[0012] A cross-sectional view of the SLM device 300 depicted in FIG. 3 along the axis I-I is depicted in FIG. 4. Many of the same components described above (the micromirror array 100, the ceramic base 305, the electronic lead package 310, the electronic leads 315, bonding pads 320 and 325, the seal ring 335, the window frame 340, and the transparent piece 345) are depicted in FIG. 4. Also depicted is a heat sink 400 that is mounted onto the bottom of the base 305. The heat sink 400 absorbs the heat generated by the micromirror array 100 when it is illuminated with a light source during its operation. Further details of the components and connections of a typical SLM device are described in U.S. Pat. No. 5,936,758 entitled Method of Passivating a Micromechanical Device Within a Hermetic Package to Edward C. Fisher, et al., which is hereby incorporated by reference.

[0013] A problem associated with existing SLM devices 300 occurs as the devices are subjected to thermal and mechanical stresses during the mounting and operating processes. For example, as the window frame 340 is seam welded onto the seal ring 335, a great deal of thermal and mechanical stresses are applied to the window frame 340. These stresses can weaken or break the seal between the window piece 345 and the window frame 340. Furthermore, as the SLP device 300 is mounted onto a printed circuit board 310 by applying a mechanical bias between the ceramic base 305 and the PCB 310, mechanical stresses are transferred to the seam weld between the seal ring 335 and the window frame 340 and to the seal between the window frame 340 and the window piece 345. In addition, as the SLM device 300 is illuminated and operated, a large amount of heat is generated by the DMD array 100, the window frame 340, and the window piece 345. This is particularly problematic when the coefficient of thermal expansion of the various components is not matched. This heat can induce mechanical stress on the seams and welds mentioned above. Accordingly, there is a need in the art for a window frame and window piece assembly that can relieve the mechanical stresses that arise during the mounting and operating processes of the SLM device 300.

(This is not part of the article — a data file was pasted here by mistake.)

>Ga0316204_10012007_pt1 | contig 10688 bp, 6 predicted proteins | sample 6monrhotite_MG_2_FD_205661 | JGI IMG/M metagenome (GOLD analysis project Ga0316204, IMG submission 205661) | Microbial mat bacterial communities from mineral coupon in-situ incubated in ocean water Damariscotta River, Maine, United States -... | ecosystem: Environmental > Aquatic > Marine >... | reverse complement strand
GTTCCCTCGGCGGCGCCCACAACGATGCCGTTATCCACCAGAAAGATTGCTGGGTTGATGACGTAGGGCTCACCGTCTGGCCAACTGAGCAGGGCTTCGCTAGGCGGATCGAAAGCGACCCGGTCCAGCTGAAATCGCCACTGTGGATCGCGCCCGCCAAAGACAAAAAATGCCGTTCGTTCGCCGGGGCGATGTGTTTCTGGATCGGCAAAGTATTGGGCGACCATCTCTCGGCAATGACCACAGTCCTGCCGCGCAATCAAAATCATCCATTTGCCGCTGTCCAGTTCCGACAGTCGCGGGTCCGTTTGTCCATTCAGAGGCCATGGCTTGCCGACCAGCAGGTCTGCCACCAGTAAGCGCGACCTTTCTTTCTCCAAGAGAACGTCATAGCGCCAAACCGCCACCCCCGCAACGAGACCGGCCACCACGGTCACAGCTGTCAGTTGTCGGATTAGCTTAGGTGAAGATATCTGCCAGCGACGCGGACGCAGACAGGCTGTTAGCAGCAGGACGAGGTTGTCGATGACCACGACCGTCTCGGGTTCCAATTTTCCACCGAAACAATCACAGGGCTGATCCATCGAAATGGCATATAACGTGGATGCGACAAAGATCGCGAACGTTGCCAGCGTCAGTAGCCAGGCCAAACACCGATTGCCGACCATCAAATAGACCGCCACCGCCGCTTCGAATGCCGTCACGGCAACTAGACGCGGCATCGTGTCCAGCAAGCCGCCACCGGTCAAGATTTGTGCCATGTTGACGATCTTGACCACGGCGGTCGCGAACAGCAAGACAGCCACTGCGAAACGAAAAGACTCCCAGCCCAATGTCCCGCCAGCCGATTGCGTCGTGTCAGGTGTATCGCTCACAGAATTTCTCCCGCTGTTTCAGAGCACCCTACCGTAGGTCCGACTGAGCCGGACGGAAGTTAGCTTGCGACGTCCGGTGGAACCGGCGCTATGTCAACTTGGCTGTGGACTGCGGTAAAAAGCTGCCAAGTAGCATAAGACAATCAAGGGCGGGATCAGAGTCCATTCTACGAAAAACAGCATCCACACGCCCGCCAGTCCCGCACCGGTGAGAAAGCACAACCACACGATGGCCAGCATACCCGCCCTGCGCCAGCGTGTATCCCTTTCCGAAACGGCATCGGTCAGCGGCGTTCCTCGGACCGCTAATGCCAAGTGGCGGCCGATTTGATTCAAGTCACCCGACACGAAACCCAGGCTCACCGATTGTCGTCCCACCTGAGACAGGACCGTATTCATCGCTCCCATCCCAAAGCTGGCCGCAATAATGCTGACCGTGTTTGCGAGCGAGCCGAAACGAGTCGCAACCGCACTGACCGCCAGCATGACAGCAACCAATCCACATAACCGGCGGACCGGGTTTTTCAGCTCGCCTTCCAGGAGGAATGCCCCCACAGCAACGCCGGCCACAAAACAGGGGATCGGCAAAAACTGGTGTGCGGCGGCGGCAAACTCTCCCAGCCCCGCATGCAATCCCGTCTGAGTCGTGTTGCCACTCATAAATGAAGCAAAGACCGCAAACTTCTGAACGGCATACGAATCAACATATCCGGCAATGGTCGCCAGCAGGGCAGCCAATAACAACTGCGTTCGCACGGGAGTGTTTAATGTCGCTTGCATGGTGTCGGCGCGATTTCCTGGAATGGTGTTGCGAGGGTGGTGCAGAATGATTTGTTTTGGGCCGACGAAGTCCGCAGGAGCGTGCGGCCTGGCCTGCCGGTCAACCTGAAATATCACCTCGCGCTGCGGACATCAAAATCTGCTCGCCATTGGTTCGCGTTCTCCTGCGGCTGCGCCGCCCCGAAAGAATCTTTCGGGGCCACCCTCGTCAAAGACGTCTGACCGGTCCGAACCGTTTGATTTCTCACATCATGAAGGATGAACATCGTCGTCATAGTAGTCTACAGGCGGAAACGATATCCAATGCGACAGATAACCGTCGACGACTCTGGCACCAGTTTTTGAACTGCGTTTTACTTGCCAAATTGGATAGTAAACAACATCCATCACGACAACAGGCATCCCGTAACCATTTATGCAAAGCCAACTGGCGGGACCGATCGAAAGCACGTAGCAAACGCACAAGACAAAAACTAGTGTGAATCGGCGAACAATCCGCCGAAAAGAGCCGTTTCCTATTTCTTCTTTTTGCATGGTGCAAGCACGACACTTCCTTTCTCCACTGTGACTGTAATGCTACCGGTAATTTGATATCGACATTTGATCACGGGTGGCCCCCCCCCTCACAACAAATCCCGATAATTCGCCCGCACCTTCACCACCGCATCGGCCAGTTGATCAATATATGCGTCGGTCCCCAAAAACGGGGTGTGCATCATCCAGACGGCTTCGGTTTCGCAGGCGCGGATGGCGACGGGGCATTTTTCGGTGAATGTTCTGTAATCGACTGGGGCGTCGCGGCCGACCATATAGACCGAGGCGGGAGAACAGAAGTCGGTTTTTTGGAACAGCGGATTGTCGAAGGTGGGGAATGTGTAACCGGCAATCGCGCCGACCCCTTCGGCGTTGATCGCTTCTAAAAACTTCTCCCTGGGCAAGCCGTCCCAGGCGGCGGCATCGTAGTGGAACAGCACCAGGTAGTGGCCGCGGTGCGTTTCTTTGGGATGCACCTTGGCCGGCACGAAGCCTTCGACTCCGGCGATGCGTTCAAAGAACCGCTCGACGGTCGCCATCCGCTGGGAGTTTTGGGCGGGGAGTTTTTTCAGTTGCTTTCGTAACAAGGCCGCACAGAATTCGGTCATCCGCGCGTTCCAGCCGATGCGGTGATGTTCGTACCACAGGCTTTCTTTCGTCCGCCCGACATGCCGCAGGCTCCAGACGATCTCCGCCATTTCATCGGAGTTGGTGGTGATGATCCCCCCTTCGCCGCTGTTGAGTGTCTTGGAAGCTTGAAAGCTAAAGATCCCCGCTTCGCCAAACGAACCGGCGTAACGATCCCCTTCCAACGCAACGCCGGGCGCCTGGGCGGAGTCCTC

BRIEF SUMMARY

[0014] An improved window frame and window piece for a spatial light modulator (SLM) is disclosed herein. The window frame includes a stress-relieving contour that can absorb the mechanical stresses applied to the window frame from the ceramic base and from the window piece. The window frame may be comprised of a single piece of sheet metal that has been stamped to include a stress-relieving contour. The stress-relieving contour may be comprised of a variety of shapes, including a U shape, an inverted U shape, a curved step, or other combinations thereof.

BRIEF DESCRIPTION OF THE DRAWINGS

[0015]FIG. 1 is a perspective view of a portion of a micromirror array with some of the micromirrors removed.

[0016]FIG. 2 is an exploded perspective view of a single micromirror assembly.

[0017]FIG. 3 is an exploded perspective view of a known spatial light modulator.